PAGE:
The U.S. Supreme Court has ruled a Louisiana law that requires abortion providers to have admitting privileges at a nearby hospital is an undue burden and unconstitutional. But abortion rights activists say the ruling doesn’t affect a similar law in Ohio.
A panel of three federal court judges won’t get involved in a dispute over abortion and the state’s coronavirus order regarding elective surgery – which keeps facilities that perform abortions open for now.
Earlier this week, a federal judge temporarily ruled Ohio cannot force abortion clinics to close under the coronavirus order banning elective, non-essential surgery. Now, the state is considering its next move.
A federal judge has temporarily blocked the state from using the coronavirus order that bans elective, non-essential surgeries to stop the six clinics in Ohio that offer surgical abortions from performing those procedures.
Patients, especially those in rural areas who find it difficult to access a doctor in person, can often access doctors through two-way conferences via computers. The Ohio Senate has passed a bill that bans doctors from using telemedicine to prescribe abortion inducing drugs.
Ohio’s Republican U.S. Senator and most of its Republican Congressional delegation have signed onto a court document that could lead to the overturning of a landmark U.S. Supreme Court ruling legalizing abortion.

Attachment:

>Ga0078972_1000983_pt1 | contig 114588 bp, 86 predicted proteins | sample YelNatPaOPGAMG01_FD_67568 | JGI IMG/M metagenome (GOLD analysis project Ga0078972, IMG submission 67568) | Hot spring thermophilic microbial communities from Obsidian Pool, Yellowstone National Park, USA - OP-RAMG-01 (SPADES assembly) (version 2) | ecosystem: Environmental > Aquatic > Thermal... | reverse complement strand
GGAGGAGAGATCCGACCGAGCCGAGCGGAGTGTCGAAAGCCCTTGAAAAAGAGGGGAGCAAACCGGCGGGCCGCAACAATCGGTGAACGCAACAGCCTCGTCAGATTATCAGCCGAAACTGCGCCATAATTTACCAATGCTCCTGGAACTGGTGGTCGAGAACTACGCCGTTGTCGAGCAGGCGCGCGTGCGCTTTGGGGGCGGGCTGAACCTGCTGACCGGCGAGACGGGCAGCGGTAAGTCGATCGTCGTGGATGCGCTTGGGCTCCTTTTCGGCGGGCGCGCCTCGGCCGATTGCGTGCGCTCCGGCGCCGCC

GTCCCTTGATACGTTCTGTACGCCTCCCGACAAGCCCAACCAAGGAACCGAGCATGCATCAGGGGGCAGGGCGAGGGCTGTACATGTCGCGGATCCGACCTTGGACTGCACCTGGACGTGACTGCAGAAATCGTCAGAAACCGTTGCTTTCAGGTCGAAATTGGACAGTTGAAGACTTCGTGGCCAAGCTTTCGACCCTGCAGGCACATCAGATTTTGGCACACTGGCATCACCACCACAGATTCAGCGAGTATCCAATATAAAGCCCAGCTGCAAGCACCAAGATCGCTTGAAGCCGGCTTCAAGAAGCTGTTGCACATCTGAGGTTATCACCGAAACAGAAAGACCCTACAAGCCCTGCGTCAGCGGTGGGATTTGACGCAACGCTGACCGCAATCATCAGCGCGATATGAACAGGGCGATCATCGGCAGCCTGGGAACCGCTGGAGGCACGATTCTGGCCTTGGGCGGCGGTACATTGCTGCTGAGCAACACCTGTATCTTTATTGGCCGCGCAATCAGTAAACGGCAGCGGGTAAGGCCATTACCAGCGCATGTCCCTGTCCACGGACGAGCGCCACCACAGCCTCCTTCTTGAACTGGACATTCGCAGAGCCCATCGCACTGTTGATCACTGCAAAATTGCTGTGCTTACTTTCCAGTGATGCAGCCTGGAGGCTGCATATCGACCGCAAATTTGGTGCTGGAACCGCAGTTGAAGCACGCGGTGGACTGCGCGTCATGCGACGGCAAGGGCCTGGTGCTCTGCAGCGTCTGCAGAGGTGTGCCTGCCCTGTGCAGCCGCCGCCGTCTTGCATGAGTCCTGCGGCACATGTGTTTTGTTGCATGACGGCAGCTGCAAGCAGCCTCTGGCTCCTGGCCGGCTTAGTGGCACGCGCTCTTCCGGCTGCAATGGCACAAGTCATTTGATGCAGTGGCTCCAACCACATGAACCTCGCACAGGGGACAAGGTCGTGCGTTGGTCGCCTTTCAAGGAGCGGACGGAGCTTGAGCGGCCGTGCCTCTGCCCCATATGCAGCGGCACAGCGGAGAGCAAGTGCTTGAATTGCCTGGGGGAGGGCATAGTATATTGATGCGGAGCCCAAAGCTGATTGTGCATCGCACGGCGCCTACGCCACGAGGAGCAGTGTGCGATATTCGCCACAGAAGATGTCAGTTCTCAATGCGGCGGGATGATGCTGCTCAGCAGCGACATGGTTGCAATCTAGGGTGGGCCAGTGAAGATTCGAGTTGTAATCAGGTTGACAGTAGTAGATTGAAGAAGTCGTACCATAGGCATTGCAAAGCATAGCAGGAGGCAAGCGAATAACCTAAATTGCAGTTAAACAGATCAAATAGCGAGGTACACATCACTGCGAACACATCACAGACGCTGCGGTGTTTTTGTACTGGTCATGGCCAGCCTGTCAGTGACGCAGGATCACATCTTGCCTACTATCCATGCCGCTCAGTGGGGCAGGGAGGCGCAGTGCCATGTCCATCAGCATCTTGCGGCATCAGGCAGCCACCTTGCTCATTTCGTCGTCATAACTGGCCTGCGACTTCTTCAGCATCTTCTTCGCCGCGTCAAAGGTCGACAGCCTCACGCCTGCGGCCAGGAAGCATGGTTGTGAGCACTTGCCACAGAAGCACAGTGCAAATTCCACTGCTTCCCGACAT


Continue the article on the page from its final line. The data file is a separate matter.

Opponents of the death penalty say they are concerned about a newly proposed abortion ban that could charge a woman who gets an abortion and a doctor who provides it with a capital crime. It would make abortion punishable by life in prison without the possibility of parole or death.
Leaders of the Republican dominated Ohio Legislature have expressed frustration in recent weeks that more of the bills they consider “priorities” have not been passed by lawmakers. But Democrats in the House say they think lawmakers are spending too much time debating the wrong issues.
Rep. Stephanie Howse (D-Cleveland) is one of five lawmakers from states that have or are considering abortion restrictions who are going to El Salvador to experience what life is like in a country that has an abortion ban.
Two Democratic lawmakers are fighting back on bills now under consideration that would require doctors to provide patients with information mainstream medical groups consider inaccurate and not scientifically sound.
The Ohio Senate has passed and sent two controversial abortion bills to the Ohio House. One involves abortion reversal, a practice that is not backed by mainstream medical professionals. That other subjects doctors to steep penalties for failing to deal with aborted remains in a particular way.
Ohio's top court is, once again, has refused to hear an appeal from the last abortion clinic in Dayton. It has been fighting with the state to avoid closure of the facility. But the center isn't taking "no" for an answer. It is looking to a federal court to step in now.
As many as 99,000 low income Ohioans who want birth control and reproductive health care services have fewer options now that Planned Parenthood nationwide has pulled out of the federal Title X program. In nine counties, it’s the only provider that accepted Title X funds.
The Ohio Supreme Court has refused to take up an appeal from Dayton’s only abortion clinic that would pave the way for it to keep operating. The Women’s Medical Center doesn’t have a transfer agreement with a local hospital as required by state law. But despite the ruling, the clinic will remain open for now.